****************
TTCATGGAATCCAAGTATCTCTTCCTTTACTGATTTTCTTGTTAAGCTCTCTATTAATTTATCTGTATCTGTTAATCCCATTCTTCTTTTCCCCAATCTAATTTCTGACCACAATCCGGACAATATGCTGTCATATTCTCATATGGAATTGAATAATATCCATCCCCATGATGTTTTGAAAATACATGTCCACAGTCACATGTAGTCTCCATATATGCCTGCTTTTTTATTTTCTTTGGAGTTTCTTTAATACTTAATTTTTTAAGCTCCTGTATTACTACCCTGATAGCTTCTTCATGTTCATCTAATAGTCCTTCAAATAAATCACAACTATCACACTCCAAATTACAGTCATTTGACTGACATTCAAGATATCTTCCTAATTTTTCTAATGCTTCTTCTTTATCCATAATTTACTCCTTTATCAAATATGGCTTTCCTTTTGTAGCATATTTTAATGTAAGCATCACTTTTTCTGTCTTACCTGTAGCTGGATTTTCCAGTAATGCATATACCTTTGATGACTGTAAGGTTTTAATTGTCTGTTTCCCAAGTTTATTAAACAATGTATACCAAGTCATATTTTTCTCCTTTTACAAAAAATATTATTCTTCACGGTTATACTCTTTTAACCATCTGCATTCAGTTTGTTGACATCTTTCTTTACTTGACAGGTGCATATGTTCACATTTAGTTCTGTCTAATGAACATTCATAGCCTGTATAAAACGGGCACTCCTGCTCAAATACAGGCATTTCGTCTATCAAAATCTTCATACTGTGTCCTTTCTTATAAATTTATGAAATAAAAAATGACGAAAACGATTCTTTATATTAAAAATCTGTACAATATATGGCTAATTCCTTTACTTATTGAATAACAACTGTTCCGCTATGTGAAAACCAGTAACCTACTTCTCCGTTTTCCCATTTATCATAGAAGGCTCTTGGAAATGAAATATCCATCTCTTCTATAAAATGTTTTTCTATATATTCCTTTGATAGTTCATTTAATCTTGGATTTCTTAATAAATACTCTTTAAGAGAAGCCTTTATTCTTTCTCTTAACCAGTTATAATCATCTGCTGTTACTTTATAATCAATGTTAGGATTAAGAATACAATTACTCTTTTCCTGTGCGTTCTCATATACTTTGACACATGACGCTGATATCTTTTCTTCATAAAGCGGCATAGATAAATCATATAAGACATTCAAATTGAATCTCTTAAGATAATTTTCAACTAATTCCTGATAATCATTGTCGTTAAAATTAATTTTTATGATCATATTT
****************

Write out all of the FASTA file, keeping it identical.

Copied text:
TTCATGGAATCCAAGTATCTCTTCCTTTACTGATTTTCTTGTTAAGCTCTCTATTAATTTATCTGTATCTGTTAATCCCATTCTTCTTTTCCCCAATCTAATTTCTGACCACAATCCGGACAATATGCTGTCATATTCTCATATGGAATTGAATAATATCCATCCCCATGATGTTTTGAAAATACATGTCCACAGTCACATGTAGTCTCCATATATGCCTGCTTTTTTATTTTCTTTGGAGTTTCTTTAATACTTAATTTTTTAAGCTCCTGTATTACTACCCTGATAGCTTCTTCATGTTCATCTAATAGTCCTTCAAATAAATCACAACTATCACACTCCAAATTACAGTCATTTGACTGACATTCAAGATATCTTCCTAATTTTTCTAATGCTTCTTCTTTATCCATAATTTACTCCTTTATCAAATATGGCTTTCCTTTTGTAGCATATTTTAATGTAAGCATCACTTTTTCTGTCTTACCTGTAGCTGGATTTTCCAGTAATGCATATACCTTTGATGACTGTAAGGTTTTAATTGTCTGTTTCCCAAGTTTATTAAACAATGTATACCAAGTCATATTTTTCTCCTTTTACAAAAAATATTATTCTTCACGGTTATACTCTTTTAACCATCTGCATTCAGTTTGTTGACATCTTTCTTTACTTGACAGGTGCATATGTTCACATTTAGTTCTGTCTAATGAACATTCATAGCCTGTATAAAACGGGCACTCCTGCTCAAATACAGGCATTTCGTCTATCAAAATCTTCATACTGTGTCCTTTCTTATAAATTTATGAAATAAAAAATGACGAAAACGATTCTTTATATTAAAAATCTGTACAATATATGGCTAATTCCTTTACTTATTGAATAACAACTGTTCCGCTATGTGAAAACCAGTAACCTACTTCTCCGTTTTCCCATTTATCATAGAAGGCTCTTGGAAATGAAATATCCATCTCTTCTATAAAATGTTTTTCTATATATTCCTTTGATAGTTCATTTAATCTTGGATTTCTTAATAAATACTCTTTAAGAGAAGCCTTTATTCTTTCTCTTAACCAGTTATAATCATCTGCTGTTACTTTATAATCAATGTTAGGATTAAGAATACAATTACTCTTTTCCTGTGCGTTCTCATATACTTTGACACATGACGCTGATATCTTTTCTTCATAAAGCGGCATAGATAAATCATATAAGACATTCAAATTGAATCTCTTAAGATAATTTTCAACTAATTCCTGATAATCATTGTCGTTAAAATTAATTTTTATGATCATATTT